What are some of the transitions you have faced in your life?
The full list from my 66 years would fill many pages. Here is just a smattering:
➢ Entering kindergarten after nearly six years of being at home all day with Mom and my siblings.
➢ My father’s death when I was 14.
➢ Leaving the church in which I had been raised.
➢ Realizing that my degree would never help me get the jobs I thought I wanted (although it was helpful just to have a degree).
➢ Getting a divorce.
➢ Liberating myself from dispiriting corporate life to become a successful freelance writer.
➢ Over the years, moving across the country several times.
➢ Marrying Ken, my second husband.
➢ Caring for him after his serious brain injury.
➢ Readjusting after his recovery.
➢ Becoming a journal facilitator.
➢ Breast cancer.
➢ The death of my mother.
Each one of these changes represented an ending of some part of my life, and each required a transition—an emotional and psychological adjustment—to discover the next new beginning. Some transitions felt like embracing a dear, old friend after many years apart. Some felt like inching my way through a mine field while blindfolded. Some of them I welcomed with joyful heart; others blasted me wide open with pain. Rarely, if ever, did I move directly toward my original idea of what that new way would be. Rather than being straightforward, the path forward meandered and even circled on itself at times. Yet I learned from each transition, and that helped me weather those that came later.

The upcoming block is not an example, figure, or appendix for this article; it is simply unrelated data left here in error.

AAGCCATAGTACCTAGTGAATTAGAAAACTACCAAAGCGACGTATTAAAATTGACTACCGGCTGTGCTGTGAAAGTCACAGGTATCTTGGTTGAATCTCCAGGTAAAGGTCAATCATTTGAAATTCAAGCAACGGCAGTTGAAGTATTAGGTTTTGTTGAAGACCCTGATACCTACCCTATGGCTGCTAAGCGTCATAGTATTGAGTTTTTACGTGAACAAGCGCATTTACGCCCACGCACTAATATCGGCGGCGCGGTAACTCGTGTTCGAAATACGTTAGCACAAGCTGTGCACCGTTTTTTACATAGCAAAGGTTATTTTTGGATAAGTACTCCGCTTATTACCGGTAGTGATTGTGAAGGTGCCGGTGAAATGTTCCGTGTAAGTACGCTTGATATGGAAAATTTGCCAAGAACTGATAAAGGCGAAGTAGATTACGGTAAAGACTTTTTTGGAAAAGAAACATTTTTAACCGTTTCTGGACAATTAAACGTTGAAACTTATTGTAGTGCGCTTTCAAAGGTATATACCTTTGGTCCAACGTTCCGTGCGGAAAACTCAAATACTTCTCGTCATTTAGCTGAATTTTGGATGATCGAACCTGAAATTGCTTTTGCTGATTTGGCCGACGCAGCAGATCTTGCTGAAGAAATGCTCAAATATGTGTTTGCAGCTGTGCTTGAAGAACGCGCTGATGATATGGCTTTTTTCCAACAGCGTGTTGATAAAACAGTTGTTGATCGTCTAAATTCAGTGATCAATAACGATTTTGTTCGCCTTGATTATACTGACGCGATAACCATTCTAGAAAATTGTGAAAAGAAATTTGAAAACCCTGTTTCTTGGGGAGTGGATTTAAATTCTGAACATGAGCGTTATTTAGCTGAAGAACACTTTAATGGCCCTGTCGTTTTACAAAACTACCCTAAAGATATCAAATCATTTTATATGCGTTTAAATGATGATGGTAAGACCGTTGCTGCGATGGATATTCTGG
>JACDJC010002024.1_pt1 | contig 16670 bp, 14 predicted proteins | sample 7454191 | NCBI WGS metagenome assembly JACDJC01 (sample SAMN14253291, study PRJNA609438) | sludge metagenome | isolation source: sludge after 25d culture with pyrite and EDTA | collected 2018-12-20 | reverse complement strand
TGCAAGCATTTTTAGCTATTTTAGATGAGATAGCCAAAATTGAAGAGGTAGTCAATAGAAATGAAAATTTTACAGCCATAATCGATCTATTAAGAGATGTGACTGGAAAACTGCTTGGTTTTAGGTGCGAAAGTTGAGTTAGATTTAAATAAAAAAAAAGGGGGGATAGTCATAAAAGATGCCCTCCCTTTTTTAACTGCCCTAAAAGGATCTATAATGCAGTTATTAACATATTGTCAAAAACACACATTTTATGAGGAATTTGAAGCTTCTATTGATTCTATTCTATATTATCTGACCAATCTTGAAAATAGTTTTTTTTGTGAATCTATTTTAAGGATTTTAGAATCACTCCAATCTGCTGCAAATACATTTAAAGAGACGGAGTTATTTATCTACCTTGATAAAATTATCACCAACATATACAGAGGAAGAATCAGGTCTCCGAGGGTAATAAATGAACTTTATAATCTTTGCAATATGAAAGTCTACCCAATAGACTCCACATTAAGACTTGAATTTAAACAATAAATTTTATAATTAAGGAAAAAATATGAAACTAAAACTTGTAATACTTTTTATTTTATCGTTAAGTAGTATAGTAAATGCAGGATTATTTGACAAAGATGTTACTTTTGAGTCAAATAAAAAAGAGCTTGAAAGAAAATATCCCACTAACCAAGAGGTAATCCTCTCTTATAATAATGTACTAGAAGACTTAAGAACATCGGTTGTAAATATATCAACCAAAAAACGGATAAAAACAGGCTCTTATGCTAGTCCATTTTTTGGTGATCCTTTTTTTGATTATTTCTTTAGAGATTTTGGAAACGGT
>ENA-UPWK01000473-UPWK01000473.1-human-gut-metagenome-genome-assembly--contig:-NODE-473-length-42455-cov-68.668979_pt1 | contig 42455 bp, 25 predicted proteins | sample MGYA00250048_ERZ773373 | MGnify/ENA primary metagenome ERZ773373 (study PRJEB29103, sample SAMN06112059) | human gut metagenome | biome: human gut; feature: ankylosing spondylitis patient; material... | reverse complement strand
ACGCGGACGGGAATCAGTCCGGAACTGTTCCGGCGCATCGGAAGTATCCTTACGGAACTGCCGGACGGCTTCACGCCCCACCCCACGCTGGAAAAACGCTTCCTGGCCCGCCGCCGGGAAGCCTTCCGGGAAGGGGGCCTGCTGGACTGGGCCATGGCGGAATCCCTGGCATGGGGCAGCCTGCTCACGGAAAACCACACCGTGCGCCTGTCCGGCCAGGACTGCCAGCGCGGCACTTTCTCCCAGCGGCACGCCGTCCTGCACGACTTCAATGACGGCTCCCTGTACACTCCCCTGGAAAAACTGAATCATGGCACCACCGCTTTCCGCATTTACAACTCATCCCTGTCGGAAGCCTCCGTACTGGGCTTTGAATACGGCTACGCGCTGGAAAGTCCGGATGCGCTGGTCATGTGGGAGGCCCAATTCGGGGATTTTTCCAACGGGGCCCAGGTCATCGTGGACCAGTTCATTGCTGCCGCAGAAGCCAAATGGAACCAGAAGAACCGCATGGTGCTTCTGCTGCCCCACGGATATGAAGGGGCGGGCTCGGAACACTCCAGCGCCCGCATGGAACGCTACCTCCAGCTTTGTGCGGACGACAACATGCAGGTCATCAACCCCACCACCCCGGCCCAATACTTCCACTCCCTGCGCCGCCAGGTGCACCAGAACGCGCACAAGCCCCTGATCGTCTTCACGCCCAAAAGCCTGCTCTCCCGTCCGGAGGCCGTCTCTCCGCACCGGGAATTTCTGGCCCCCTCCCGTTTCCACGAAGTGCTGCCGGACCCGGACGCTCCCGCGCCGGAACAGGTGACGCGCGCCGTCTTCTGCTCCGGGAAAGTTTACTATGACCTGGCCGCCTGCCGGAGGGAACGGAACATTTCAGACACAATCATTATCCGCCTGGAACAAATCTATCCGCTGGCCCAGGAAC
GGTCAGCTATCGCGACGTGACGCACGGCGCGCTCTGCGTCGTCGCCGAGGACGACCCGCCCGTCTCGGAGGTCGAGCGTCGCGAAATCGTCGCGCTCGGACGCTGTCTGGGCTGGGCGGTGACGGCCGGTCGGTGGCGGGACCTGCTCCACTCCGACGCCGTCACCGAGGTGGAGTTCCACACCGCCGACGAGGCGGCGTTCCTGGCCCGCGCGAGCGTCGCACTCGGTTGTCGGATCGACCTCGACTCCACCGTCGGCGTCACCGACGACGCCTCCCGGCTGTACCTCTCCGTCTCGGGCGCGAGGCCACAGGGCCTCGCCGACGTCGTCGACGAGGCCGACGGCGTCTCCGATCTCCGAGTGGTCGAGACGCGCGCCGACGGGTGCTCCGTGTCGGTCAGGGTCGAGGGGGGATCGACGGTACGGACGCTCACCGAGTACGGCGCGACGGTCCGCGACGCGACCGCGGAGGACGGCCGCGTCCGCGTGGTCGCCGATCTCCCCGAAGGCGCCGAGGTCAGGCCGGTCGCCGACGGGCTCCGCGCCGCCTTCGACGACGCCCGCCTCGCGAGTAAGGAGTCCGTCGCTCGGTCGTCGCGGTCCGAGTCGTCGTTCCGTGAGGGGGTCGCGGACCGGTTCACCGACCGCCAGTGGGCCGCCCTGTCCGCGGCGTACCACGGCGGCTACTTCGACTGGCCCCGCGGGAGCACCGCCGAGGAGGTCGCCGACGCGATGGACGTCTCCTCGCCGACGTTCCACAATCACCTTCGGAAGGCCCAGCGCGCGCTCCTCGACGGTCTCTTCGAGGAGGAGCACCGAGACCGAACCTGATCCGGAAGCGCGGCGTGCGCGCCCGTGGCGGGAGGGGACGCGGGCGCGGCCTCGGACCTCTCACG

All transitions follow this same pattern, as Nancy K. Schlossberg writes in Overwhelmed: Coping with Life’s Ups and Downs: “…each transition is like a journey, with a beginning, a middle, and an end. At the beginning you think constantly of the change. The middle period is one of disruption when you find yourself vulnerable: old norms and relationships are no longer relevant, and new ones are not yet in place. In the final period, you begin to fit the transition into the pattern of your life.”
Here is a graphic depicting the transition process, from my wise coach and mentor, Leia Francisco:
So far, I have survived all my transitions, and even thrived as the result of some. Undoubtedly, more await in my future. But understanding the process of transition and writing about it in certain ways has strengthened my resilience and boosted my confidence. In future posts, I will share more this process with you.
If you would like to listen in to a chat between me and LouAnn Watkins Clark of A Decided Difference about writing through transition, and journaling in general, have a listen to this episode of her podcast. Thanks, LouAnn, for inviting me to be part of your podcast!
FOR YOUR JOURNAL
What are some transitions you have been through in your life? Make a list of at least 10, large or small, that have changed something in your life. Then choose one to describe in more detail. For instance,
• What ended to cause the change?
• If you could name the transition, what would it be?
• What metaphors would you use to describe the transition?
• If you ever felt stuck in the midst of transition, how did you become unstuck?
• What did you do to take good care of yourself during the transition? (And if you didn’t, why not?)
• What were some of the tools you used to navigate the transition?
• What did you learn as a result of going through it?
• How can what you learned in the past help you navigate future transitions?
Then, after a while, choose another and write about it. Continue over time.